The Subtle Art of Not Giving a F*ck: A Counterintuitive Approach to Living a Good Life

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  • The Subtle Art of Not Giving a F*ck: A Counterintuitive Approach to Living a Good Life

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      The Subtle Art of Not Giving a F*ck: A Counterintuitive Approach to Living a Good Life

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      Review

      “Resilience, happiness and freedom come from knowing what to care about–and most importantly, what not to care about. This is a masterful, philosophical and practical book that will give readers the wisdom to be able to do just that.” — Ryan Holiday, New York Times bestselling author of The Obstacle is the Way and Ego is the Enemy

      “Mark’s ability to dig deep and offer amazing, yet counter-intuitive, insight into the challenges of life makes him one of my favorite writers, and this book is his best work yet.” — Matt Kepnes, New York Times bestselling author of Travel the World on $50 a Day: Travel Cheaper, Longer, Smarter

      “This book hits you like a much-needed slap in the face from your best friend: hilarious, vulgar, and immensely thought-provoking. Only read if you’re willing to set aside all excuses and take an active role in living a f***ing better life.” — Steve Kamb, bestselling author of Level Up Your Life and founder of NerdFitness.com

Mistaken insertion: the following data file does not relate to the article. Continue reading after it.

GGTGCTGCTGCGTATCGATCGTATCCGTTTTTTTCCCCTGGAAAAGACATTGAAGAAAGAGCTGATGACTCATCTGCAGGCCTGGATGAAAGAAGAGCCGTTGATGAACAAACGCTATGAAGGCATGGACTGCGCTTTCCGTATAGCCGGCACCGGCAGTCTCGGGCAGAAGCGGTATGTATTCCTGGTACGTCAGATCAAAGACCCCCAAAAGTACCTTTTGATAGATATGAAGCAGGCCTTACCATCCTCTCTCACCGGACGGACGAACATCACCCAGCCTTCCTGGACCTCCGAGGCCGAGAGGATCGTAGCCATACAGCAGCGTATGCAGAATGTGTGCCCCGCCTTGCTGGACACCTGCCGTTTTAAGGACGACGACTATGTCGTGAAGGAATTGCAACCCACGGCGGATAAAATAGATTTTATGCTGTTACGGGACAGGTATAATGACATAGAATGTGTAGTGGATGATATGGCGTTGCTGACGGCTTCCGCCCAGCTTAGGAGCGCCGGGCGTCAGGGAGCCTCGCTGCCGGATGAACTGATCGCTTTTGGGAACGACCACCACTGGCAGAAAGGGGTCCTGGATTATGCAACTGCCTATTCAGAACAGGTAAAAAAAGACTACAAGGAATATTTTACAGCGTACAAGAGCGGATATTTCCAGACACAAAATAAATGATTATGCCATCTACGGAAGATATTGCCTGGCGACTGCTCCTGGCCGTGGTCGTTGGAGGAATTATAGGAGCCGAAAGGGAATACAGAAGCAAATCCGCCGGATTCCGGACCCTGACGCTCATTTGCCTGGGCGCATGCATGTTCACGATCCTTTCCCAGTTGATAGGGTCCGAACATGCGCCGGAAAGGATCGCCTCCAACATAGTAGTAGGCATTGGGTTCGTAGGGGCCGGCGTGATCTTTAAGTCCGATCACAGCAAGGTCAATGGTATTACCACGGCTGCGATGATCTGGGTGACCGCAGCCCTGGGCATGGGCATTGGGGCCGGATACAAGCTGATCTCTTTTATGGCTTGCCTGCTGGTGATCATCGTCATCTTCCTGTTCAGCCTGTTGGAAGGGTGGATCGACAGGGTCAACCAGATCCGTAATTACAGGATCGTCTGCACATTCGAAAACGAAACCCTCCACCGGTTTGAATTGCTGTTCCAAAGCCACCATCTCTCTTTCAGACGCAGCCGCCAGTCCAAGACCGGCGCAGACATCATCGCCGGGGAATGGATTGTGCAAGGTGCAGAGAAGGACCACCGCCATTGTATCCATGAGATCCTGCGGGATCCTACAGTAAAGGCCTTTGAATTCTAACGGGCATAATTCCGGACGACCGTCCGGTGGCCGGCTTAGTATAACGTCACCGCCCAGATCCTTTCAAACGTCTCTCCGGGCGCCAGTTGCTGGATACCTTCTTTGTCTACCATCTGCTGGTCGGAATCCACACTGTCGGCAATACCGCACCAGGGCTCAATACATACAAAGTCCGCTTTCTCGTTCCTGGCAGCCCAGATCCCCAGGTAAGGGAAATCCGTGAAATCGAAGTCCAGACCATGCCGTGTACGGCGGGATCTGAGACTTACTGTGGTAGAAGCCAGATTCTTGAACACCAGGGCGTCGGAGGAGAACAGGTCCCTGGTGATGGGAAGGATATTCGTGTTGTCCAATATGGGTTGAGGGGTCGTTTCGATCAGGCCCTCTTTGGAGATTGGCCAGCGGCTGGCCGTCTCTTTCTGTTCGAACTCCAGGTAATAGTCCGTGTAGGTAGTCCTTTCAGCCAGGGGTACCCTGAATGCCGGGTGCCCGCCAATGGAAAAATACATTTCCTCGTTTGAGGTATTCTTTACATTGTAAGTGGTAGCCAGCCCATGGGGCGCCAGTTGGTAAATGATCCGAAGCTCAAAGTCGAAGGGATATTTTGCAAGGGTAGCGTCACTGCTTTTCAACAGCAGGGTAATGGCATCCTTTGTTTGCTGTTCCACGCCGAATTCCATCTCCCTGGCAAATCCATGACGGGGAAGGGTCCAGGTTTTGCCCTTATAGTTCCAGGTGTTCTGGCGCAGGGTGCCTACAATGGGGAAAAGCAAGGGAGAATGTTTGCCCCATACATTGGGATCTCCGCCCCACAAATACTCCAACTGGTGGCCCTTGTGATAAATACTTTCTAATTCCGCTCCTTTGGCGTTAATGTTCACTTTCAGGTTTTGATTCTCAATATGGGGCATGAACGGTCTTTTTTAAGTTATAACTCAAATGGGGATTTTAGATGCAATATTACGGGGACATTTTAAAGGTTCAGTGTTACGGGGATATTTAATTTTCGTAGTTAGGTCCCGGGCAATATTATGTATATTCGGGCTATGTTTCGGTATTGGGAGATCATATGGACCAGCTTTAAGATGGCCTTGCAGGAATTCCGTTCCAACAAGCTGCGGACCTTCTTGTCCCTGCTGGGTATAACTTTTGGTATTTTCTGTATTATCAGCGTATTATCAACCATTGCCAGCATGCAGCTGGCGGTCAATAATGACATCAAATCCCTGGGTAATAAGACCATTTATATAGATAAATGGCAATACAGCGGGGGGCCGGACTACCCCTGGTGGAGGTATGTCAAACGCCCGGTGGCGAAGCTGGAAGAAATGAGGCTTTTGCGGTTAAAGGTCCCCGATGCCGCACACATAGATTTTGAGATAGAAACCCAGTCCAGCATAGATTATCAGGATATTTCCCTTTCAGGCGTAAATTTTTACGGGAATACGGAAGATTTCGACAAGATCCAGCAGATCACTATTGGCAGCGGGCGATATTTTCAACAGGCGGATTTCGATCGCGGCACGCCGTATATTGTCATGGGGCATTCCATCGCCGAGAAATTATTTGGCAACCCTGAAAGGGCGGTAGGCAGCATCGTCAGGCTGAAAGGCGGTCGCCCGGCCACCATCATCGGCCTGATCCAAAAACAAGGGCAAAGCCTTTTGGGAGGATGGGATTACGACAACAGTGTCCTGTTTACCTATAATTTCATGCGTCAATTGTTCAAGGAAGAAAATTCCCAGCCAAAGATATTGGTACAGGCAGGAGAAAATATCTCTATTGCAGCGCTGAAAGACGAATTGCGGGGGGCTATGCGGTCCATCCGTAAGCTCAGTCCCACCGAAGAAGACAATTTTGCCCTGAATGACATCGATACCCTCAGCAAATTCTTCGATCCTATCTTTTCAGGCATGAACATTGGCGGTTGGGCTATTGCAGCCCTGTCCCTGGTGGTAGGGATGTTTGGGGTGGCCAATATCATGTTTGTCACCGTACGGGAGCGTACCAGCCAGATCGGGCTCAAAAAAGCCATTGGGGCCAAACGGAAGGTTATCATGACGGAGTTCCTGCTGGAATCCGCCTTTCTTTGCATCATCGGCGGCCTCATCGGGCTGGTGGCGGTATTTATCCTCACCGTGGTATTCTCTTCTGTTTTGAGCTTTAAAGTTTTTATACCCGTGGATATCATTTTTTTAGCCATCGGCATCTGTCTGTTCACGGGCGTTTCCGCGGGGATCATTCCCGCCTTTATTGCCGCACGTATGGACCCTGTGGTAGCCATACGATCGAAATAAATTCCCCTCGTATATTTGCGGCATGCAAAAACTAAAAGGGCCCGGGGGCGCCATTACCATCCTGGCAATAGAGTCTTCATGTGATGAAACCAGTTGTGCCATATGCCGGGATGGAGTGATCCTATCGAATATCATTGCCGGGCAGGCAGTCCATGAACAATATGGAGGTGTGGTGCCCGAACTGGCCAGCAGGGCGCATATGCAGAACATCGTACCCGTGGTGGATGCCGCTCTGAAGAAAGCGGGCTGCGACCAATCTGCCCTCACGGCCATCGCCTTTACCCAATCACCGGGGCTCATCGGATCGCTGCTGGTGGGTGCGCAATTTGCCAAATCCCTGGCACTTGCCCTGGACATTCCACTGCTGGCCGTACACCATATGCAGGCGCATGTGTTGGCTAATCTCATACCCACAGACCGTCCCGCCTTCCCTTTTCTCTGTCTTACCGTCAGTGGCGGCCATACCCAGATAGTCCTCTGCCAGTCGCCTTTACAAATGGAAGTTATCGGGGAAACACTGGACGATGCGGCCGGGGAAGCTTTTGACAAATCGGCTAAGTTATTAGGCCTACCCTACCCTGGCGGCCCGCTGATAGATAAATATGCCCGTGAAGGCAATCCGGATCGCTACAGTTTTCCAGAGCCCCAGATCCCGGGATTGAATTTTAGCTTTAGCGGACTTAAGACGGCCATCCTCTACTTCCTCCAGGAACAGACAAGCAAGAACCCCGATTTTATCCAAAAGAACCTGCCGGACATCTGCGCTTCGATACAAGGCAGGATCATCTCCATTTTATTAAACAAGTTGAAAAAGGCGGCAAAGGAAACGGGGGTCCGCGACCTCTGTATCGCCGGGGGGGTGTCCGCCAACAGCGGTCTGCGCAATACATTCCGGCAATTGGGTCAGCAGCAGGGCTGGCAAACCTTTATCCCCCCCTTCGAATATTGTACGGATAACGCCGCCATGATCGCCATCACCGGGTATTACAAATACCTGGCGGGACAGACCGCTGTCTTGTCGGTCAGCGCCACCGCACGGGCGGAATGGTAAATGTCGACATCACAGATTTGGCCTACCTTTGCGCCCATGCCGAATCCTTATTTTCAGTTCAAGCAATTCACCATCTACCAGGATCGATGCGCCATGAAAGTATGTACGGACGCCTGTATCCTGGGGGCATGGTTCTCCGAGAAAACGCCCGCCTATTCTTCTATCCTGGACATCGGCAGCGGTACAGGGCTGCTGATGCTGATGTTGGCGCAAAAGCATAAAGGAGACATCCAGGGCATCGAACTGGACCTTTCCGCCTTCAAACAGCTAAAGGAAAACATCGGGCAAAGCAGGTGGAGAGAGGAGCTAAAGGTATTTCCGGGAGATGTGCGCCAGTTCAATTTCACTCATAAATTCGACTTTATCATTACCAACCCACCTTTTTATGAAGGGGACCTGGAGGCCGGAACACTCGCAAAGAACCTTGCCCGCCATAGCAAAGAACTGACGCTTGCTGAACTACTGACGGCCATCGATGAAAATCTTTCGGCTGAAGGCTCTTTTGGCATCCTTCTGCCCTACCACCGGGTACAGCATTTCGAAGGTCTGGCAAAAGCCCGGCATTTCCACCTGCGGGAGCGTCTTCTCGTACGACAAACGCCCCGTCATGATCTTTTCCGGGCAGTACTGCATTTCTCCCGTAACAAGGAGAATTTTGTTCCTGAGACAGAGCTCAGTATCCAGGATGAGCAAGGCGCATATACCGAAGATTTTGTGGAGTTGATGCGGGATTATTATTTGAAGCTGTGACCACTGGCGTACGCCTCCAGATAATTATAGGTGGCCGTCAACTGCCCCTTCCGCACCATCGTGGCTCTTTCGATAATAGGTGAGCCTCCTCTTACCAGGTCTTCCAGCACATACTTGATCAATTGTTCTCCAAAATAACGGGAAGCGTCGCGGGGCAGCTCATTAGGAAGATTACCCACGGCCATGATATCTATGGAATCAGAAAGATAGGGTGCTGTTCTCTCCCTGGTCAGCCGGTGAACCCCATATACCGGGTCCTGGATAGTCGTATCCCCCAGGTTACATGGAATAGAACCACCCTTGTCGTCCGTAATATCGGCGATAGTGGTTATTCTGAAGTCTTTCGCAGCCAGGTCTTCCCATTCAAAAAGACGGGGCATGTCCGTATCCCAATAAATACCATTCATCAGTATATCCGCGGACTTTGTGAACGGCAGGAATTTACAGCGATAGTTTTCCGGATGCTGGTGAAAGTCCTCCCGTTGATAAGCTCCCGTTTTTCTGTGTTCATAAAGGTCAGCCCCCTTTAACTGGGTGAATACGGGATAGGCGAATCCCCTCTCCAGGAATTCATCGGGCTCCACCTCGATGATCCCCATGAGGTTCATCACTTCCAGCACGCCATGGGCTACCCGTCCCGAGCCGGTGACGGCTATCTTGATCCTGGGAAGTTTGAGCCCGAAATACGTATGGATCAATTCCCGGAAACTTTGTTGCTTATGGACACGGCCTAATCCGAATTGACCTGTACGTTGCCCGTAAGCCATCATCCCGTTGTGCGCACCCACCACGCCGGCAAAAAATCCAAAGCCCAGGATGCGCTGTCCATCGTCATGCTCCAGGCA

“The opposite of every other book. Don’t try. Give up. Be wrong. Lower your standards. Stop believing in yourself. Follow the pain. Each point is profoundly true, useful, and more powerful than the usual positivity. Succinct but surprisingly deep, I read it in one night.” — Derek Sivers, Founder of CD Baby and author of Anything You Want: 40 Lessons for a New Kind of Entrepreneur

      “An in-your-face guide to living with integrity and finding happiness in sometimes-painful places… This book, full of counterintuitive suggestions that often make great sense, is a pleasure to read and worthy of rereading. A good yardstick by which self-improvement books should be measured.” — Kirkus Reviews

      From the Back Cover

      In this generation-defining self-help guide, a superstar blogger shows us that the key to being stronger, happier people is to handle adversity better and stop trying to be “positive” all the time.

      For the past few years, Mark Manson—via his wildly popular blog—has been working on correcting our delusional expectations for ourselves and for the world. He now brings his hard-fought wisdom to this groundbreaking book.

      Manson makes the argument that human beings are flawed and limited. As he writes, “not everybody can be extraordinary—there are winners and losers in society, and some of it is not fair or your fault.” Manson advises us to get to know our limitations and accept them—this, he says, is the real source of empowerment. Once we embrace our fears, faults, and uncertainties—once we stop running from and avoiding, and start confronting painful truths—we can begin to find the courage and confidence we desperately seek.